Employees who work for UK firms forced to shut by law because of coronavirus restrictions are to get two-thirds of their wages paid for by the government.
The scheme will begin on 1 November and run for six months, with a Treasury source saying it could roughly cost hundreds of millions of pounds a month.
Chancellor Rishi Sunak said it would be a safety net for staff and businesses.
A restrictions update, which could see pubs and restaurants shut in the worst-affected areas, is expected on Monday.
Shadow chancellor Anneliese Dodds said Mr Sunak’s “delay in delivering support has caused unnecessary anxiety and job losses”.
Regional leaders have called for more help for struggling firms.
The support will be reviewed in January. Until November businesses that are asked to close can continue to use the furlough scheme.
The grants will be paid up to a maximum of £2,100 per employee a month and the Treasury said they will protect jobs and enable businesses to reopen quickly once restrictions are lifted.
Mr Sunak acknowledged his announcement came “in advance of what may be a difficult winter”.
In addition, for businesses forced to close in England, the chancellor announced an increase in business grants – with up to £3,000 a month paid every fortnight.
The Treasury says the devolved administrations in Scotland, Wales and Northern Ireland will receive increased funding allowing them to bring in similar measures if they choose to.
‘Range of options’
The chancellor described Friday’s announcement as “a very different scheme to what we’ve had before, this is not a universal approach, this is an expansion of the job support scheme specifically for those people who are in businesses that will be formally or legally asked to close”.
The support will only apply to businesses that have to close as a result of government regulations, but as yet it is not clear which firms may have to close.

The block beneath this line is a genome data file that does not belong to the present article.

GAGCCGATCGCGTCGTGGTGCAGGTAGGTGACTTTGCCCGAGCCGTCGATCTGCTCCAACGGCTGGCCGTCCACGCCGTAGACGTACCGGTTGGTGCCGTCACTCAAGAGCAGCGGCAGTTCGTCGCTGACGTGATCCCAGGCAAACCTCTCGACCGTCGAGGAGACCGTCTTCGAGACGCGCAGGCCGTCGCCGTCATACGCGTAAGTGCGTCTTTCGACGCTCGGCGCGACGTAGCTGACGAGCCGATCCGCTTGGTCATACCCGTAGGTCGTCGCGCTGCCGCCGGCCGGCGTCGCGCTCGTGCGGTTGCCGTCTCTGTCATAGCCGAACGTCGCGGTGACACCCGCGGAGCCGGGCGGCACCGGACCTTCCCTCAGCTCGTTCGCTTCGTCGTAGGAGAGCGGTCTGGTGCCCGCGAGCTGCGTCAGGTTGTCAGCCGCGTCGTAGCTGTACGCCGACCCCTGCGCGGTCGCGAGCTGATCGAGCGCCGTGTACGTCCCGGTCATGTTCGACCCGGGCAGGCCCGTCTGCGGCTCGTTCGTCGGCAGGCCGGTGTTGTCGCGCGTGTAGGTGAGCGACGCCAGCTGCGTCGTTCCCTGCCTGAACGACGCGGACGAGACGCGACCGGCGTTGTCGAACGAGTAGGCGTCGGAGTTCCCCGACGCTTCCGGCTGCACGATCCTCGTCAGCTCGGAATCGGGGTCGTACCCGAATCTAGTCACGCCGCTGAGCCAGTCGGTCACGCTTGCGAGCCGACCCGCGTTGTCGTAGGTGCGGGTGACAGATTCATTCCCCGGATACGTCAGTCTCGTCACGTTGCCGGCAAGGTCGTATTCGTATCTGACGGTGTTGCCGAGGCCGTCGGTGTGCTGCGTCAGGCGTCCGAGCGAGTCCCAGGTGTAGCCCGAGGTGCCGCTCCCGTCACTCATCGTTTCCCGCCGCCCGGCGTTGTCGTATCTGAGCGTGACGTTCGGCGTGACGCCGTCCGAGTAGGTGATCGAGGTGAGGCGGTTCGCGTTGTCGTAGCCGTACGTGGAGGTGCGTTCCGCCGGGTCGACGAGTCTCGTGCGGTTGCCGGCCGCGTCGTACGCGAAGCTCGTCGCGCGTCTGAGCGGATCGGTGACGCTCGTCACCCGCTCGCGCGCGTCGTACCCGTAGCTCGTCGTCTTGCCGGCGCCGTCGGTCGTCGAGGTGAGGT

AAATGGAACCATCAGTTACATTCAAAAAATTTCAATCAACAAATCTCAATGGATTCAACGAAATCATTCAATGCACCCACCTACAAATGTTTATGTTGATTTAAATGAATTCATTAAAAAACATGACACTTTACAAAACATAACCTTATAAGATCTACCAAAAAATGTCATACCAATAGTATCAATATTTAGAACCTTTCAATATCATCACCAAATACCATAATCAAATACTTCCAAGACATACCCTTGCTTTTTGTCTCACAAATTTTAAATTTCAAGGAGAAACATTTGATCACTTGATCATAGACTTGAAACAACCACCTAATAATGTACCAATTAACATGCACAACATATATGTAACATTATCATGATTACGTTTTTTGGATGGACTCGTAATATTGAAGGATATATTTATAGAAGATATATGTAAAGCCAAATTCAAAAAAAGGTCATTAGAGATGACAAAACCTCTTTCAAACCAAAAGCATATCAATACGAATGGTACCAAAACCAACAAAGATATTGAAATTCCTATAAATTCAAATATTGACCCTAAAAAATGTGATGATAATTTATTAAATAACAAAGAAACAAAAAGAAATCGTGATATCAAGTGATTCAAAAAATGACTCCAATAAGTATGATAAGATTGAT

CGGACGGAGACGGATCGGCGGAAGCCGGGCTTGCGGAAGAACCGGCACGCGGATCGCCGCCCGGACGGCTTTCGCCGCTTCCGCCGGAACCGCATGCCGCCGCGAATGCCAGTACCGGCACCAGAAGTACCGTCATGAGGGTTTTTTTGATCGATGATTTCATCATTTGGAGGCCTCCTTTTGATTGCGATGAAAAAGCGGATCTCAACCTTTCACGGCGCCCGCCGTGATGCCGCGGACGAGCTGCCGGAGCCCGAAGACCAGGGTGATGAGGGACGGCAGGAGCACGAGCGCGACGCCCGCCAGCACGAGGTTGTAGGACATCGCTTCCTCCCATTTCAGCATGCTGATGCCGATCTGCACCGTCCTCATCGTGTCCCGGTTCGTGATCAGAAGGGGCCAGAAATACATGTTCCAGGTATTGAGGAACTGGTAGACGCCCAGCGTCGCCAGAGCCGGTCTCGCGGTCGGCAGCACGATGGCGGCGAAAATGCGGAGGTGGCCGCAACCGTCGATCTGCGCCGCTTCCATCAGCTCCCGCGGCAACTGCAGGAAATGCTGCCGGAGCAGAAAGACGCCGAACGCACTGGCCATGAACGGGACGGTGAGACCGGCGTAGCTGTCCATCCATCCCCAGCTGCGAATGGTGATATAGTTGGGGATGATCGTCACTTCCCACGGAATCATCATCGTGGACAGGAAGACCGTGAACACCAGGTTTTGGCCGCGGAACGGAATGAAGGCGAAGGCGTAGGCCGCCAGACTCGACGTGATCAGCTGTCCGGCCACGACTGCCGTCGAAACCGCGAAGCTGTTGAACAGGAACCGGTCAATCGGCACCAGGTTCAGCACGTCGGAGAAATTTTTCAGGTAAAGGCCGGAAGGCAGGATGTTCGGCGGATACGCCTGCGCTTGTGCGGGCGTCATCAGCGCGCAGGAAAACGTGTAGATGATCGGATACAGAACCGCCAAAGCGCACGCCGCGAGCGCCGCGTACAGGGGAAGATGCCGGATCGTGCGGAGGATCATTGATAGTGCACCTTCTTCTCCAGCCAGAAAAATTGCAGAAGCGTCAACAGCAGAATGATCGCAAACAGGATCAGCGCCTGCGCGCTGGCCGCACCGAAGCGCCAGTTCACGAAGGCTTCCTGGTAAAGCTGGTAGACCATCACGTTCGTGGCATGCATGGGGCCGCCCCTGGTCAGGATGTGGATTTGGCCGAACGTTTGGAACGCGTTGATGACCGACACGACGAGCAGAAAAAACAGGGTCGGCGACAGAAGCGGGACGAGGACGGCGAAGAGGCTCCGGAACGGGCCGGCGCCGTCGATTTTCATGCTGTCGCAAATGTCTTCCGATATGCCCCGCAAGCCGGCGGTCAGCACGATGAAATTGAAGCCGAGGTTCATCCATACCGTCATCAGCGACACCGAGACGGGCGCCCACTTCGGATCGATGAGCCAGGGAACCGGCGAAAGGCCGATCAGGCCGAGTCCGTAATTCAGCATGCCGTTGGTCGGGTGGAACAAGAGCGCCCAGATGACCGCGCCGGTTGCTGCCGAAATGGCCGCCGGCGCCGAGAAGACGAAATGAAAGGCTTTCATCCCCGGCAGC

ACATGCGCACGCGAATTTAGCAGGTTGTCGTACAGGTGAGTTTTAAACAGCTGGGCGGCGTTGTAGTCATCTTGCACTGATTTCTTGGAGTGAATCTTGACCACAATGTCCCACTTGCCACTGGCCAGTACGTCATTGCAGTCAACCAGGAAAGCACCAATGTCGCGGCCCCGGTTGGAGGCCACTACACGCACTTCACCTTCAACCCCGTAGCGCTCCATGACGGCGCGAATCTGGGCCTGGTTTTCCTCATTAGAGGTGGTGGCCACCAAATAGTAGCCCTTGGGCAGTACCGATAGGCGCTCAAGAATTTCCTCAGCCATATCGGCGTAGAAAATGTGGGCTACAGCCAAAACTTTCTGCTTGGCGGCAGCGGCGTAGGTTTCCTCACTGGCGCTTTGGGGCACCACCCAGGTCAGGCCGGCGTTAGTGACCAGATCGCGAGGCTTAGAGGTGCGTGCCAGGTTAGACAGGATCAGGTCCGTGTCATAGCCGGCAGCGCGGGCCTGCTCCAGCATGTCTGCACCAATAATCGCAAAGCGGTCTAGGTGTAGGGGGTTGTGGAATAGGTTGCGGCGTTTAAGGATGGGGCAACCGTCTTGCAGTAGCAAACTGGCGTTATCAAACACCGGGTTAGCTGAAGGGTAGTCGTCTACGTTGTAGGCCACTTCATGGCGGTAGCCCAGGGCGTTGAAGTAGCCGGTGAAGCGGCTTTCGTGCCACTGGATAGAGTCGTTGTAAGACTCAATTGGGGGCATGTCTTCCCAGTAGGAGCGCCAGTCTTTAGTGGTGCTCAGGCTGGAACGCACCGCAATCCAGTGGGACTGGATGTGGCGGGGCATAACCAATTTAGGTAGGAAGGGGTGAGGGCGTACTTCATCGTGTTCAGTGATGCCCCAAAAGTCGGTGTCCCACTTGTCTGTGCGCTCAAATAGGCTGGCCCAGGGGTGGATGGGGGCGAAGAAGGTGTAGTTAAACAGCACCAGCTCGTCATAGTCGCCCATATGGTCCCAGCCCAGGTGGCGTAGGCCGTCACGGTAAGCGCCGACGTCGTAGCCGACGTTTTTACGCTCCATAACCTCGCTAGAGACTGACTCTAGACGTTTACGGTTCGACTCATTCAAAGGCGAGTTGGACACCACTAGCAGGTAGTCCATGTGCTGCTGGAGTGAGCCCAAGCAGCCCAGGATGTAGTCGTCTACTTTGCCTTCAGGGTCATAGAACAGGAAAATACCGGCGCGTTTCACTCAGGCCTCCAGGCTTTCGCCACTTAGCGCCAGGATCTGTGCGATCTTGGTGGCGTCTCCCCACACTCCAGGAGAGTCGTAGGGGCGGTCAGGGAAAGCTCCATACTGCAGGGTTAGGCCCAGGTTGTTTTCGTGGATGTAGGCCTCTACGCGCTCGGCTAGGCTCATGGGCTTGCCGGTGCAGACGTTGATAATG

Asked whether the announcement suggested the government was going to ask businesses, such as those in hospitality, to shut, Mr Sunak said: “The rise in cases and hospital admissions in certain parts of the country is a concern.
“It’s right the government considers a range of options… but it’s also right they engage with local leaders.
“That is what’s happening this afternoon and over the weekend so those conversations can happen and collectively we can decide on the appropriate response.
It is a sign of how quickly the coronavirus situation has soured that the chancellor is having to return to a policy he thought he’d parked less than two weeks ago when he announced his Winter Economic Plan.
The government insists this is not a re-tread of the furlough scheme, which is due to expire at the end of this month, but in all important aspects this is furlough mark two.
The crucial bit is that small employers will not have to make any contribution to their workers’ wages if they are legally forced to shut down.
Larger businesses will have to contribute around 5% of employee costs in the form of National Insurance and pension contributions.
That is much more generous than the expiring furlough scheme and way more generous than the Job Support Scheme Mr Sunak announced 10 days ago, which requires employers to pay 55% of active workers’ salaries.
The reason for that is simple – those measures applied to businesses that were allowed to be open. This new scheme only applies to businesses which are not.
Other questions are not simple – who will be eligible? What about businesses that were never allowed to reopen since March?
Will it be applied by postcode? Will you be able to walk 10 minutes down the road to go to the pub that is open but having to pay 55% of staff wages when it’s less than half full?
And perhaps most importantly for the expected “beneficiaries” of this scheme – the hospitality industry – how strong is the evidence on which this policy is based and can we see it in detail?